US President Donald Trump announced Thursday his country’s withdrawal from the “open skies” agreement that allows verification of military moves and arms control measures between the signatory countries, against the background of accusing Russia of violating it.
This is the third agreement Trump has decided to withdraw from his country since he came to power, after he withdrew from the 2015 nuclear agreement with Iran, and the 1988 mid-range nuclear missile treaty with Russia.
Diplomatic sources told Agence France Presse Thursday evening that an invitation was sent to the ambassadors of the member states of NATO to participate in an emergency session on Friday afternoon to discuss the implications of the decision.
“Russia has not abided by the treaty,” Trump told reporters at the White House shortly before leaving for the state of Michigan, where he is visiting a factory aimed at showing the return of life to the US economy.
“So we will withdraw until they abide,” he said, confirming his announcement of this information published by the “New York Times”.
The US President did not close the door to the possibility of negotiating again the agreement that was signed by 34 countries and entered into force in 2002.
He said, “I think what will happen is that we will withdraw and return to ask for negotiations on an agreement,” adding, “Our relations were very good with Russia in the last period”.
In a statement, US Secretary of State Mike Pompeo said that Washington will officially notify its decision on Friday of the signatories of the agreement, which will open the door to a period of six months before the final US withdrawal.
“We will, however, be able to review the decision if Russia returns to fully comply with the agreement,” he added.
US Department of Defense spokesperson Jonathan Hoffman said that Russia “grossly and continuously violates its obligations” contained in the text, adding that Moscow is implementing it “in ways that contribute to the threat of the United States, allies and partners”.
Hoffman pointed to Russia’s refusal to allow allied aircraft to fly less than 500 km from Kaliningrad, between Lithuania and Poland, and cross the border between Russia and Georgia by more than 10 km.
Hoffman said during a briefing, “In this era of competition between the superpowers, we seek to defend agreements that are in the interest of all parties and include our partners who abide by their pledges responsibly”.
The “New York Times” quoted US officials as saying that Trump was also unhappy about a Russian trip over his golf resort in Bedminster, New Jersey three years ago.
In a statement, White House national security adviser Robert O’Brien said that the United States “will not remain a signatory to international agreements that are being violated by the rest of the parties and no longer in the interest of Washington”.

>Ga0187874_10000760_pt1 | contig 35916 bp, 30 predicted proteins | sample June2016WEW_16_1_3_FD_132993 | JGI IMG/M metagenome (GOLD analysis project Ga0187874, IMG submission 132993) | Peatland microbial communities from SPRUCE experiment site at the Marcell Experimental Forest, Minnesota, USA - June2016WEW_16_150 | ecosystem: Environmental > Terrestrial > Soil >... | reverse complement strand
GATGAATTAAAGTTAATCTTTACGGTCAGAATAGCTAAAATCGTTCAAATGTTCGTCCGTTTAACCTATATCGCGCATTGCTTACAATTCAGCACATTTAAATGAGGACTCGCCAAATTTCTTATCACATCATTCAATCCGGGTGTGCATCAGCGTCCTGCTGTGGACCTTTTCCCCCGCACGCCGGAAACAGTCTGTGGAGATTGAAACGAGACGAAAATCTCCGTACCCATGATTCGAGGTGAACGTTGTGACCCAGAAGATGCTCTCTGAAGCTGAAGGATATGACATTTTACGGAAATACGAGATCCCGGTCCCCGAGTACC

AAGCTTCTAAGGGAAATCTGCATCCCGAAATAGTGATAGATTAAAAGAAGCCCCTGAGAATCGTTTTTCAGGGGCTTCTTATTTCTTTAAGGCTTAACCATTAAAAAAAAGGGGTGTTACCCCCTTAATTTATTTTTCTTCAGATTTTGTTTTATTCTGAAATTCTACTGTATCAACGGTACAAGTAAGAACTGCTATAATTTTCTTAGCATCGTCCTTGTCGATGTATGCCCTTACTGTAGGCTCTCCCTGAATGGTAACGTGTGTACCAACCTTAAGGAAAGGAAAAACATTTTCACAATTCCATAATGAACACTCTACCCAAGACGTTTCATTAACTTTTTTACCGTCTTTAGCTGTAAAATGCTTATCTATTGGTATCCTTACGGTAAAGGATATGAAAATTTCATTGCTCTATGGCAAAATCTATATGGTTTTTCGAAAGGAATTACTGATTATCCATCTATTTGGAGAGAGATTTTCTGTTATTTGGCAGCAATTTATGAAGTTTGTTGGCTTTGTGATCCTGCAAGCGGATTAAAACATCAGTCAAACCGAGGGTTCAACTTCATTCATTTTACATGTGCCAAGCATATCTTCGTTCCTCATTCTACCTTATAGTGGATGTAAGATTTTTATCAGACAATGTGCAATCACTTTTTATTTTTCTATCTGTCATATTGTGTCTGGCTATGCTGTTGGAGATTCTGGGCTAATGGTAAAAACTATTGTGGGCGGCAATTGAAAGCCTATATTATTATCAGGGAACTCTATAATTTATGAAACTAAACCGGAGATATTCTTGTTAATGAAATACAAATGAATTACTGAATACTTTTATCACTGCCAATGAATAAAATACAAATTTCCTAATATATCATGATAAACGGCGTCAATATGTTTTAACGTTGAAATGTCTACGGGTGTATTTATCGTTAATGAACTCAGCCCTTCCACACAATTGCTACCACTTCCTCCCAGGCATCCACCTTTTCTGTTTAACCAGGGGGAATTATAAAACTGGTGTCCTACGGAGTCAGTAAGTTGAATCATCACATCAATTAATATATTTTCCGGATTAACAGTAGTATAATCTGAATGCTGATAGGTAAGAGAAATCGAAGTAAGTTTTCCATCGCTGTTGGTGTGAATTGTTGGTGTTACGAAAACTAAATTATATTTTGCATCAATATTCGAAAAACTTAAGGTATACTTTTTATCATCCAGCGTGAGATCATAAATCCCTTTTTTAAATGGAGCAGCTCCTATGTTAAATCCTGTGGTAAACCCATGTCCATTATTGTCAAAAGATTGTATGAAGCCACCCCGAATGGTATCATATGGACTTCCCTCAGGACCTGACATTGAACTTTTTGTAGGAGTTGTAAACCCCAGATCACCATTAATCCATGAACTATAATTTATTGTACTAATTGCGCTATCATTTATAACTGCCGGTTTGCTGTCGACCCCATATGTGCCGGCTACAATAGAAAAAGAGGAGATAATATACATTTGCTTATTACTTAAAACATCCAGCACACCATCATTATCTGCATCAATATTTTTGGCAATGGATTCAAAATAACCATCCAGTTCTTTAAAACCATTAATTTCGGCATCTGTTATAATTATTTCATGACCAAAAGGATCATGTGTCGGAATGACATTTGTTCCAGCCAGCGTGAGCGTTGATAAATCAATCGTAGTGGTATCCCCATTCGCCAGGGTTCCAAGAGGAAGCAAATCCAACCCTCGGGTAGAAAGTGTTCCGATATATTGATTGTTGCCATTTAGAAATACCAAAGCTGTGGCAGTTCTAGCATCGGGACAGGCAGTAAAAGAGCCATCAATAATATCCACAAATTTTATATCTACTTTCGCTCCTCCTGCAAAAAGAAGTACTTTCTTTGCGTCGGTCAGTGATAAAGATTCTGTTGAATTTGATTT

He mentioned the two agreements that the United States recently withdrew from.
“We are ready to negotiate with Russia and China a new framework for arms control that bypasses the structures of the past dating back to the time of the Cold War and allows for the preservation of a world of security,” he said.
The Democratic opposition has criticized the decision widely, and Adam Smith and Jim Cooper, the two lawmakers who branded it, described it as a “slap in the face to our allies in Europe”.
The Trump administration has not yet committed to working to renew the US-Russia New Start treaty signed in 2010 and expiring at the beginning of 2021.
This treaty is the last nuclear agreement still in force with the aim of keeping the two-state arsenals below levels of good war.
On Thursday, Russia condemned the “blow” that the United States withdrew from the “open skies” agreement for the security of the European continent.
Russian agencies quoted Deputy Foreign Minister Alexander Grushko that “the withdrawal of the United States from this agreement does not only mean a blow to the foundations of European security, but also to the existing military security tools and to the basic security interests of the United States allies themselves”.
This agreement, which entered into force in 2002, allows each of 34 signatory countries to fly over the territory of their partners in order to verify their military movements and arms control measures.
The United States has repeatedly accused Russia of violating the agreement. In March, US Defense Secretary Mark Esper said during a congressional hearing, “They’ve been cheating for years”.
In turn, the Russian official said that the agreement “is not bilateral but rather multilateral.
A decision so surprising that will affect the interests of all parties, without exception.
He added, “There was nothing to prevent the continuation of the discussion on the technical issues that the United States currently presents as alleged violations by Russia,” accusing Washington of undermining “the tool that has served the interests of maintaining peace and security in Europe during the past 20 years”.